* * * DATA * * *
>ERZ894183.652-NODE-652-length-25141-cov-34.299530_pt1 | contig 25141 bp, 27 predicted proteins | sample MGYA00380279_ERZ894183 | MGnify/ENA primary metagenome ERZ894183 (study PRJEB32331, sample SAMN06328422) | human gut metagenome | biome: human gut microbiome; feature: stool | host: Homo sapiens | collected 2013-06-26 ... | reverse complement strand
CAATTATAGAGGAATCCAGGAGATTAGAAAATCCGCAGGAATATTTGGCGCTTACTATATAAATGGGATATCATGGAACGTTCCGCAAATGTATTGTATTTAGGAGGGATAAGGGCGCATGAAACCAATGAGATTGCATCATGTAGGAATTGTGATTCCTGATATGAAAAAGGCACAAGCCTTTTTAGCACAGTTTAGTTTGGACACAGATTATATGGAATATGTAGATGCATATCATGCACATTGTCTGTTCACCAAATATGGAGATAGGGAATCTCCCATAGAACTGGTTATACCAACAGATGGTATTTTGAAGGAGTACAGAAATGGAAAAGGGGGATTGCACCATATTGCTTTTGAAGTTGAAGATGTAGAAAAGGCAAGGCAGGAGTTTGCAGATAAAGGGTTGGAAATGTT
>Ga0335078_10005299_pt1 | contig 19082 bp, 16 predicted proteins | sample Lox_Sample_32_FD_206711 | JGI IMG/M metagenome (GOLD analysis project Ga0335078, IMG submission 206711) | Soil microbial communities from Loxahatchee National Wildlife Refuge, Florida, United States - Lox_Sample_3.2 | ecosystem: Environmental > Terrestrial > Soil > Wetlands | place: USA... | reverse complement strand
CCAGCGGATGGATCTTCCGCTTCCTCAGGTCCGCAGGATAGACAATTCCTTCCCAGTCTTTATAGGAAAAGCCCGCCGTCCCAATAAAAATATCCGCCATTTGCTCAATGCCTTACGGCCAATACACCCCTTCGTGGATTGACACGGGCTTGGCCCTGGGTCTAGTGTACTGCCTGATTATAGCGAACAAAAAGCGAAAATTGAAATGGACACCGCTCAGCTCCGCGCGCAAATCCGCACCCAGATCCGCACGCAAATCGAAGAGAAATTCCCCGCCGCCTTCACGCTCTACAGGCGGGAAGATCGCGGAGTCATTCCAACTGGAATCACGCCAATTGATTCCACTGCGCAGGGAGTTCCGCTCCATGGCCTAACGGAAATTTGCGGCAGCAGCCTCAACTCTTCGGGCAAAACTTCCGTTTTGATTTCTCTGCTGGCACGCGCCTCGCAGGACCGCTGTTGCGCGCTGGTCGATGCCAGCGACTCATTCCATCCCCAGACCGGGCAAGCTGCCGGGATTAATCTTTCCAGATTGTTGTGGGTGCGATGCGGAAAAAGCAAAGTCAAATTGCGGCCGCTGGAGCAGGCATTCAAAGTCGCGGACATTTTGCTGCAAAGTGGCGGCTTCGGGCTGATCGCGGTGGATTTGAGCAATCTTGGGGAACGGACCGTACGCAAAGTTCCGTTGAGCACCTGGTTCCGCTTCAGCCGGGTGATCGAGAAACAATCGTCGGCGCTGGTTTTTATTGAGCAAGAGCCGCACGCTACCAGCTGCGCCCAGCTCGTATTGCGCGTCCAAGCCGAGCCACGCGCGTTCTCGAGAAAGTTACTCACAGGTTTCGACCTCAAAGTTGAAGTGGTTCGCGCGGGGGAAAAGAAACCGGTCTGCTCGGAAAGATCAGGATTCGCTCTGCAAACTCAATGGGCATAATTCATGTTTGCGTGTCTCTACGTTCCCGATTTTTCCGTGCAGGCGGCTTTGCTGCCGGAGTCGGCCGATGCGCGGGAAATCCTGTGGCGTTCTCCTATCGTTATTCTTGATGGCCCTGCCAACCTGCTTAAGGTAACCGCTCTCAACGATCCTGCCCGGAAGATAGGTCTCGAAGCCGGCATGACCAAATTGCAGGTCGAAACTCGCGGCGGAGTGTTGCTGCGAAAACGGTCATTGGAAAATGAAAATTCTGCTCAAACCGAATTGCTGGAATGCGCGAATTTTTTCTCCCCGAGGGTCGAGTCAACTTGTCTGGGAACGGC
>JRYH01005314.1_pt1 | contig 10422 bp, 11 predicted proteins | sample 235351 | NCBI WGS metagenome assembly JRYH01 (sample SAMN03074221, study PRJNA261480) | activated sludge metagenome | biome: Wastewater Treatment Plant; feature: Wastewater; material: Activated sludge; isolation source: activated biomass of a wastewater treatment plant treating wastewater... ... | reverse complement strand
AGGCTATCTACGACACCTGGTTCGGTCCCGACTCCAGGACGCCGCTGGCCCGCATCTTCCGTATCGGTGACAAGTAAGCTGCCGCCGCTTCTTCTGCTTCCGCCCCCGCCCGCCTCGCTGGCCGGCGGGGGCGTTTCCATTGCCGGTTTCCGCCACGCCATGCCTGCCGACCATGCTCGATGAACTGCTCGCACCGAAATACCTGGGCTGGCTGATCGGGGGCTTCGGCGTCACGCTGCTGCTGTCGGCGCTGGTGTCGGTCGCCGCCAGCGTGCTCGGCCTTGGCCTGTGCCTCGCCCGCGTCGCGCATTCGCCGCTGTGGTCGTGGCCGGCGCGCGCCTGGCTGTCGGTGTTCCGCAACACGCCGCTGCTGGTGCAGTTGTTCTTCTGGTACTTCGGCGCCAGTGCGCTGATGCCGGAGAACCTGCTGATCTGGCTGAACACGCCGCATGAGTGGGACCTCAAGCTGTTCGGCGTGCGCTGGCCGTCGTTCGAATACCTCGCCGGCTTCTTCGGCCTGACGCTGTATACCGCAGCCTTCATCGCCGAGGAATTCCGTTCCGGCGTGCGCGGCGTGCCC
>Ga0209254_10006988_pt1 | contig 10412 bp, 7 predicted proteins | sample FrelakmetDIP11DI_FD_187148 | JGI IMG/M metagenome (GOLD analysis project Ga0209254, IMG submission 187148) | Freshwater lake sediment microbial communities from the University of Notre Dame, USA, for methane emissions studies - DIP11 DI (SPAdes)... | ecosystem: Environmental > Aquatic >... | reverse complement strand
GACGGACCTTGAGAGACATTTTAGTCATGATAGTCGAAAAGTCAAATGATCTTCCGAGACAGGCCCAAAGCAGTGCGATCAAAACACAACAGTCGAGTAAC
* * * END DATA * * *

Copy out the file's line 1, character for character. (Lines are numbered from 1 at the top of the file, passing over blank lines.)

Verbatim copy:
>ERZ894183.652-NODE-652-length-25141-cov-34.299530_pt1 | contig 25141 bp, 27 predicted proteins | sample MGYA00380279_ERZ894183 | MGnify/ENA primary metagenome ERZ894183 (study PRJEB32331, sample SAMN06328422) | human gut metagenome | biome: human gut microbiome; feature: stool | host: Homo sapiens | collected 2013-06-26 ... | reverse complement strand